'Lizzie,' hit films ride on TV teens
By Claudia Puig
|Hilary Duff gets a lift from Yani Gellman in "The Lizzie McGuire Movie."
Translated: The Disney Channel's top-rated series, "Lizzie McGuire," has been made into a movie that hit theaters nationwide Friday.
Banking on the 2 million viewers "Lizzie" draws each week on TV, the popularity of bubbly star Hilary Duff and endless promotion of the film on the Disney Channel, analysts expect to see $15 million to $20 million for its first weekend, an achievement considering the expected smash "X2: X-Men United" also hit theaters.
As an indication of the faith filmmakers have in Duff's appeal, she's already working with Steve Martin on a "Cheaper by the Dozen" remake the part was written especially for her and will be paid $2 million for "The Cinderella Story."
Never has kids' cable TV seemed as much of a springboard to a marquee-level movie career as it has this year:
- "Holes," starring Disney Channel's Shia LaBeouf ("Even Stevens"), has grossed $36.8 million in two weeks.
- "What a Girl Wants," starring Nickel-Êodeon star Amanda Bynes ("All That"), has made $33 million since April.
- "Agent Cody Banks," starring Duff and Frankie Muniz ("Malcolm in the Middle"), has taken in $46.3 million since March, and a sequel is in the works.
"You don't need a casting director, you just need a television set," says Rich Ross, president of entertainment at Disney Channel. "The movie stars of tomorrow are on TV tonight."
Though filmmakers drawing young actors from television is not new (remember Disney's 1950s "Mickey Mouse Club" star Annette Funicello?), today's trend is about combining already existing fan bases, a TV testing ground and multiple marketing outlets.
Kid-oriented live-action movies are also generally cheaper than animated fare, and "Hollywood studios want to reduce risk as much as possible," says Gitesh Pandya, editor of boxofficeguru.com. "These kids have huge built-in audiences, and you don't get many slam-dunks in the movie business."
Members of the 78.2 million-strong, 21-and-younger baby boomlet generation "go to the movies more than anyone," Pandya says. "Until that changes, that's where the green is and that's where the content is."
Corporate synergy plays a key part in the machinery of turning TV teens into movie stars. The WB, where Bynes stars in "What I Like About You," is a sister company to Warner Bros., the studio that produced Bynes' movie. Walt Disney Pictures, the Disney Channel and ABC are all owned by the same company.
Disney has great expectations for Duff. "When we previewed 'The Lizzie McGuire Movie' recently, the title came up and people started to cheer, and you'd think we were sitting in 'Star Wars,' " says Nina Jacobson, Disney's president of production.
It shouldn't have been a surprise: Duff's made-for-cable movie "Cadet Kelly" drew the Disney Channel's largest audience ever last year.
Beyond Duff and LaBeouf, four other popular Disney Channel teens are being groomed for big-screen stardom: Raven-Symone, 17, and Orlando Brown, 15, (both of "That's So Raven"); Kyla Pratt ("One on One"), 16 ; and Christy Romano ("Even Stevens"), 19.
"We don't have a set agenda of 'Thou must make Disney Channel stars into movie stars,' " says Jacobson. "But far be it for me to look a gift horse in the mouth. If I have a piece of material that's right for one of them, and I can count on their audience to come to my movie, I'll take it."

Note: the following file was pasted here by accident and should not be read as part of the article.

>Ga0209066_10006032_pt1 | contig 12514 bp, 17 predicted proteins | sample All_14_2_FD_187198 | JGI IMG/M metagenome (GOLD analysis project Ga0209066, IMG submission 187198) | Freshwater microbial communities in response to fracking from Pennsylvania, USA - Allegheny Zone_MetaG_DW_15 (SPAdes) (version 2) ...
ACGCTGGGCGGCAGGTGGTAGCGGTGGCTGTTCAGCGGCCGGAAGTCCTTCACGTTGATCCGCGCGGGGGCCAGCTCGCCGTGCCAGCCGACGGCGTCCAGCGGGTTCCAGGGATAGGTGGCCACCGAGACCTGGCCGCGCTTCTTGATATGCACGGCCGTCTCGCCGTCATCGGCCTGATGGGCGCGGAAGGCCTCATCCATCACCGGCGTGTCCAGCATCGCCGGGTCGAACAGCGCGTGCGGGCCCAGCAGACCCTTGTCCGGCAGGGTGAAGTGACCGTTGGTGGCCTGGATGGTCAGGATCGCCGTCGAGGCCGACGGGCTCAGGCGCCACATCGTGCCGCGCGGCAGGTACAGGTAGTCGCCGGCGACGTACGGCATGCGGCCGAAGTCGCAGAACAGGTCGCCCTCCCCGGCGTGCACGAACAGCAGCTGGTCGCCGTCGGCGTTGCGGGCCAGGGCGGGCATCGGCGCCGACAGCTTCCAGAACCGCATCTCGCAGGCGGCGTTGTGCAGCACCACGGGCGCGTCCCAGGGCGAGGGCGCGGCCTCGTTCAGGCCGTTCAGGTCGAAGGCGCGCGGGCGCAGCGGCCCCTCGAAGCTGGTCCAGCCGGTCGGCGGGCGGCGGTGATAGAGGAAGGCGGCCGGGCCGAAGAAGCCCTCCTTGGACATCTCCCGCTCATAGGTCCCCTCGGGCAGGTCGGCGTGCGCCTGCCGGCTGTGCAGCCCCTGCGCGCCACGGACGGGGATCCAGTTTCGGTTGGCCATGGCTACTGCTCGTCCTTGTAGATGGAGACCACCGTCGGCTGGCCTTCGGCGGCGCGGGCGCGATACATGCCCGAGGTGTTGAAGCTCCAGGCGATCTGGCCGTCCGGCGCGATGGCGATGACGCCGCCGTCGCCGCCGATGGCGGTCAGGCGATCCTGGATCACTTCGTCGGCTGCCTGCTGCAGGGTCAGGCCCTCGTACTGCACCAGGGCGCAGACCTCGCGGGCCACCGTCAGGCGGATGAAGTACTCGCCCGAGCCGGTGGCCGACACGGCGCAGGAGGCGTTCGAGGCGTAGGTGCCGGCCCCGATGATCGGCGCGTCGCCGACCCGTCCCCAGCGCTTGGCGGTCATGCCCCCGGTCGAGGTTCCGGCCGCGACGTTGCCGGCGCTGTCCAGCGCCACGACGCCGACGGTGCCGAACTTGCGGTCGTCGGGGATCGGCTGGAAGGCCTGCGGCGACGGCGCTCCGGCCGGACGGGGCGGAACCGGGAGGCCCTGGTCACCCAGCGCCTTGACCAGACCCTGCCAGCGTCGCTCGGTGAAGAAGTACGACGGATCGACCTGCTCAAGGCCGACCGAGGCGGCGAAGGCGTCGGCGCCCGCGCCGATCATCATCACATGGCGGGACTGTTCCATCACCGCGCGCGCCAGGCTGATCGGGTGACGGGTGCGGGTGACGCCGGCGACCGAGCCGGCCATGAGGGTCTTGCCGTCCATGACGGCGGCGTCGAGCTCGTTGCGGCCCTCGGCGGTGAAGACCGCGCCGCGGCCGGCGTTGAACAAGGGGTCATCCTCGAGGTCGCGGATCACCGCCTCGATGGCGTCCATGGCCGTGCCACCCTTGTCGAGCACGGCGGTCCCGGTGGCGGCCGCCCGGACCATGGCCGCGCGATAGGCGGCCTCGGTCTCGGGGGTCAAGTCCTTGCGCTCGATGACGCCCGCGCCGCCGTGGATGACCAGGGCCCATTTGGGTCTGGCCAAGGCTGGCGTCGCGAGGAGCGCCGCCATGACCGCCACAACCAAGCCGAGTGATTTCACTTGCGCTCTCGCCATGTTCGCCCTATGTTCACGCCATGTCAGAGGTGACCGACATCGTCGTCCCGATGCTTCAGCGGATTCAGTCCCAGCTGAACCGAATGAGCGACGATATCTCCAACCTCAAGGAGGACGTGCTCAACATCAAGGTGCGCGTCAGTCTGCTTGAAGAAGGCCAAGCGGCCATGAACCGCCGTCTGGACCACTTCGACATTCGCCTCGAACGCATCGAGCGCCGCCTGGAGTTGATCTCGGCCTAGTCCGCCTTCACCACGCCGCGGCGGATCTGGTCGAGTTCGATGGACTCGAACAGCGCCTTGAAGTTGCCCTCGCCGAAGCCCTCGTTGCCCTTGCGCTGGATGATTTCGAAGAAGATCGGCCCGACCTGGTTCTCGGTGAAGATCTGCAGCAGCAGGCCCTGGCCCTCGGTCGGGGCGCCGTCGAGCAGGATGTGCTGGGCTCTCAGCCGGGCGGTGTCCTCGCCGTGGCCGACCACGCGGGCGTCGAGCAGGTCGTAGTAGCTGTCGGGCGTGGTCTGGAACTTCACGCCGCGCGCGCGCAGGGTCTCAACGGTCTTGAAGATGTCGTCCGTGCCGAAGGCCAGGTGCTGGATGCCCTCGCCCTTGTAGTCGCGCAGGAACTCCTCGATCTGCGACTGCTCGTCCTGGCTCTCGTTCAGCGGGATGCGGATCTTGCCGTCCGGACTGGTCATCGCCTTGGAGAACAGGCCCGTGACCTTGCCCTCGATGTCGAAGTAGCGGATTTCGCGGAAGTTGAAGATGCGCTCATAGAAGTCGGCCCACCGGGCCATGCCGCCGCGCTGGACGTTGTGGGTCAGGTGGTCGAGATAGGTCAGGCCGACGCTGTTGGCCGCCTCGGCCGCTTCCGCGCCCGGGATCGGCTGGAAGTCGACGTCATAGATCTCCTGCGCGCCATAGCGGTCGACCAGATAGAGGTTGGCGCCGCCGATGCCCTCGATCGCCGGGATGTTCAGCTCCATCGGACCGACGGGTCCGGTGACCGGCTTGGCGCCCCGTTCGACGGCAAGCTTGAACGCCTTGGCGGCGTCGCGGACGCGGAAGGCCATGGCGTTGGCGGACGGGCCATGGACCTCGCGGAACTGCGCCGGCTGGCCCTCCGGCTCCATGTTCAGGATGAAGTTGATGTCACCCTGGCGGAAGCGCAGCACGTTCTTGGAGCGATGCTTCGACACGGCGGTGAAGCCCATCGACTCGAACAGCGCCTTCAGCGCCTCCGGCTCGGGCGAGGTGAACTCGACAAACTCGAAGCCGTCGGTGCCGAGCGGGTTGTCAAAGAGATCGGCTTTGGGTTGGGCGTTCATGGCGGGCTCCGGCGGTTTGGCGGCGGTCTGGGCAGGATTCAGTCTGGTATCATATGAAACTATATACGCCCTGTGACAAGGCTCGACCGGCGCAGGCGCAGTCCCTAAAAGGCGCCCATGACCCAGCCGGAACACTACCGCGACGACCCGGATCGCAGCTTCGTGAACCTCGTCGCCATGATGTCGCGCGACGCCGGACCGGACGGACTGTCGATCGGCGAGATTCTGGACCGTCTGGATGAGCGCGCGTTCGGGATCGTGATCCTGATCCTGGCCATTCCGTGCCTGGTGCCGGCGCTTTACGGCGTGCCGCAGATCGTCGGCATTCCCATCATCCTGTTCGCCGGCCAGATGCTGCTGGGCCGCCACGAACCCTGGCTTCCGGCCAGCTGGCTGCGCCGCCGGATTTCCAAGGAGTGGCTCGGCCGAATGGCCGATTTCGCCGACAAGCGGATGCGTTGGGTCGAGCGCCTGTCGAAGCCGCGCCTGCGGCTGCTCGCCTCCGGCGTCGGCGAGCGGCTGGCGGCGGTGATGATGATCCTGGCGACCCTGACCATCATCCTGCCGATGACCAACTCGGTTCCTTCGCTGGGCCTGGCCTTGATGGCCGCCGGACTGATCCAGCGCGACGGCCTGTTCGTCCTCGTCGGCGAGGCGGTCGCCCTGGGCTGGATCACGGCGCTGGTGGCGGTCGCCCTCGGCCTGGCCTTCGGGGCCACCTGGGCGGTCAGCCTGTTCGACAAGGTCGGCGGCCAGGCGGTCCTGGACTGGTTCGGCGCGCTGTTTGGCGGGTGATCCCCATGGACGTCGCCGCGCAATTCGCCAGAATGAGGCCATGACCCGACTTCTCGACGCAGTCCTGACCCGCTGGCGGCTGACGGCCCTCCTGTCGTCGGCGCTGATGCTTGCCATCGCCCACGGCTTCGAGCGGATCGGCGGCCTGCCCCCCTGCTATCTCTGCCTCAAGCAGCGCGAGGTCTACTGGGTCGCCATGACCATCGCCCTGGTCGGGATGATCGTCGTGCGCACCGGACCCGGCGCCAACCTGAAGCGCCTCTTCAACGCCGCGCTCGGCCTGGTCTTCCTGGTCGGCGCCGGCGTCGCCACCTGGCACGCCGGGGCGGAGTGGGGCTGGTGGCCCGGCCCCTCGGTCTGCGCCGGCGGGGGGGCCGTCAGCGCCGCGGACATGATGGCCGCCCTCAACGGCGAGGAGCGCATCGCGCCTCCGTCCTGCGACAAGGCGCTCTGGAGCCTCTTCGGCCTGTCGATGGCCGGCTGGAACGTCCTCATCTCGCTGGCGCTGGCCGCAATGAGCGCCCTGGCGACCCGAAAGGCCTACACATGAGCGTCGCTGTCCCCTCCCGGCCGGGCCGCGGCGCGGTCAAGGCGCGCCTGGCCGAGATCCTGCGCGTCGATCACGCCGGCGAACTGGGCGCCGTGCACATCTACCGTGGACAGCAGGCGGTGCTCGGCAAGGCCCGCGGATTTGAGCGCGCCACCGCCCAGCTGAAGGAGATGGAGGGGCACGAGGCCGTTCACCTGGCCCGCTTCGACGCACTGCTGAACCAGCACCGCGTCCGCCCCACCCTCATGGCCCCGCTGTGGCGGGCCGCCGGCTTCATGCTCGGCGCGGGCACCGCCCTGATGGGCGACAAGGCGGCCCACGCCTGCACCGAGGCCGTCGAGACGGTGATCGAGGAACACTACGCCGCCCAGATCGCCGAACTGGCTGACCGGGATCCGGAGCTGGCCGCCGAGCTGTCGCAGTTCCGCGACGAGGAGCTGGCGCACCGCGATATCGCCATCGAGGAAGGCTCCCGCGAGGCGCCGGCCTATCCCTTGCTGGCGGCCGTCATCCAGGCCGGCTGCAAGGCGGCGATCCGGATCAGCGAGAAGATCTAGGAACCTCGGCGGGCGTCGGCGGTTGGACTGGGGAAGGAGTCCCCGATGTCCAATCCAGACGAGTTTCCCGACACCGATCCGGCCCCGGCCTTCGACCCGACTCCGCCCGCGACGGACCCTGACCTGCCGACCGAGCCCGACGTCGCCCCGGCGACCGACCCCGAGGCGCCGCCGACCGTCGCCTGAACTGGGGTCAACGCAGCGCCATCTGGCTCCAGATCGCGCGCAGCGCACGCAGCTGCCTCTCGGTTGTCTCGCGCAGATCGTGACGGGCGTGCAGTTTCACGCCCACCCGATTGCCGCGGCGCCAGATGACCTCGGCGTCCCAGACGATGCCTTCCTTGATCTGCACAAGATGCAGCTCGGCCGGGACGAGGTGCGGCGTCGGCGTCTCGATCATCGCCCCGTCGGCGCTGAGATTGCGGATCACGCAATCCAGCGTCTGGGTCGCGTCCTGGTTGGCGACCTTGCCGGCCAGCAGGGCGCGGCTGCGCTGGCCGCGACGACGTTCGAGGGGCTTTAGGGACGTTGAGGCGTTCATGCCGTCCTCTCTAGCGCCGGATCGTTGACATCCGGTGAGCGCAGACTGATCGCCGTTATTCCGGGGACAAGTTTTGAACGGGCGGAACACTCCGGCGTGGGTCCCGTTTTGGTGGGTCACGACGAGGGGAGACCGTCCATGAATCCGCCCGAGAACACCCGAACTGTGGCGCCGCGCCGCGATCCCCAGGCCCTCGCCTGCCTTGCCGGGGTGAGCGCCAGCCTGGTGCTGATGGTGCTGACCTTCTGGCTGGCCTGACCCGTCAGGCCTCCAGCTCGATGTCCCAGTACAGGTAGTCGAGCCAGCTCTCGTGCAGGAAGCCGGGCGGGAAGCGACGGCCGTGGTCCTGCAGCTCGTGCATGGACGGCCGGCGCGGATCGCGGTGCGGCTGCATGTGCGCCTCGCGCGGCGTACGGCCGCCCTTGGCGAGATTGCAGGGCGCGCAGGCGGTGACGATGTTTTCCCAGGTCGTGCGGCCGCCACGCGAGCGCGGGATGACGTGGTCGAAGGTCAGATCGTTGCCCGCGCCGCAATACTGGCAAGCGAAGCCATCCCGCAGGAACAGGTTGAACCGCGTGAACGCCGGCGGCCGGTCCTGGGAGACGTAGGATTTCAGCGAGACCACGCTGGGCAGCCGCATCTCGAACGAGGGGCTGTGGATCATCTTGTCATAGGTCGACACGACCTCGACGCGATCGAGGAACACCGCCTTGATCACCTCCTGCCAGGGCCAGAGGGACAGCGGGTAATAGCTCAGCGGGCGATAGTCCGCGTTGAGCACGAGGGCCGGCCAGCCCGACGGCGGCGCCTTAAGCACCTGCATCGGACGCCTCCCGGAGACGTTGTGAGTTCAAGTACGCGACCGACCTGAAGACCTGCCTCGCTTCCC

Disney provides dialect coaches plus dancing and singing lessons to help its stars. Often the test before launching them on the path to big-screen stardom is seeing how they fare in a TV movie, so Disney will create vehicles like "Cadet Kelly" for Duff or "Tru Confessions" for LaBeouf to see how the audience responds.
How easy is it to shape teens into movie stars?
It requires "patience, patience, patience," Ross says. "You make sure the kids are educated to the best of their ability and you're respectful of the kids and their families. Then you give them a range of opportunity."
The star's fan base is critical. "You want to continue the connection and the relationship," says Jacobson.
Could movie-stardom expectations backfire on these young actors? Tales of former child actors who became famous and couldn't handle it are legion.
Those who work with these young actors are acutely aware of the pitfalls and work to avoid them.
"It really goes back to the parents," says Ross. "Hilary is working very hard with her mom to pick appropriate roles. If the parents stay involved and the kids are comfortable (with acting), then they choose vehicles that are appropriate."
The stars are mindful of not offending fans.
"I come from Nickelodeon, which I'm really grateful for now," says Bynes, 17. "Because people grew up on that. A lot of the people who watch me are quite a bit younger than I am. It's hard because you don't want to be perceived as a little girl, but there is also a part of me that doesn't want to say bad words."
Duff, 15, says her career role model is Sandra Bullock. "I'm very comfortable in the role of Lizzie McGuire," she says. "It got me where I am. It's not something I'm dying to get out of."
LaBeouf prefers an edgier career path.
"Hilary could decide to stay there, as Lizzie, or she can do other things," he says. "It's all about where you want to go. Not everybody wants to go and see 'The Pianist.' Some want to see 'Legally Blonde.' "
LaBeouf prefers "The Pianist." For his next role, in Fox Searchlight's "Eyes on the Street," he'll gain 20 pounds to play a street thug.
Duff is no less determined, but she's taking a more conservative route. "I do want to show people
I can do more than just be Lizzie McGuire," she says. "But that Êdoesn't mean you have to be edgy. I don't have to play a pregnant mother on crack. You can play a dramatic role without being too edgy."